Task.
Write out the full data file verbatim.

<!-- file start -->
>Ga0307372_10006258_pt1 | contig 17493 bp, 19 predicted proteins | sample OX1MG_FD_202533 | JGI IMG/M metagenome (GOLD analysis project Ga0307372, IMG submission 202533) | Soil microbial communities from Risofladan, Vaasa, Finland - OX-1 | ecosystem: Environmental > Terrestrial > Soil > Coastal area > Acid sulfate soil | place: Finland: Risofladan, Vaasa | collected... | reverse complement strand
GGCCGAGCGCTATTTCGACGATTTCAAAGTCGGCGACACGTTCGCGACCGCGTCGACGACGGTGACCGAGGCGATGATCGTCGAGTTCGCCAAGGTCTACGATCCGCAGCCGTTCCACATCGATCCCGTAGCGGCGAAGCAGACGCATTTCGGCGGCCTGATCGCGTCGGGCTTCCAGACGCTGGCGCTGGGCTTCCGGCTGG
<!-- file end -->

>Ga0307372_10006258_pt1 | contig 17493 bp, 19 predicted proteins | sample OX1MG_FD_202533 | JGI IMG/M metagenome (GOLD analysis project Ga0307372, IMG submission 202533) | Soil microbial communities from Risofladan, Vaasa, Finland - OX-1 | ecosystem: Environmental > Terrestrial > Soil > Coastal area > Acid sulfate soil | place: Finland: Risofladan, Vaasa | collected... | reverse complement strand
GGCCGAGCGCTATTTCGACGATTTCAAAGTCGGCGACACGTTCGCGACCGCGTCGACGACGGTGACCGAGGCGATGATCGTCGAGTTCGCCAAGGTCTACGATCCGCAGCCGTTCCACATCGATCCCGTAGCGGCGAAGCAGACGCATTTCGGCGGCCTGATCGCGTCGGGCTTCCAGACGCTGGCGCTGGGCTTCCGGCTGG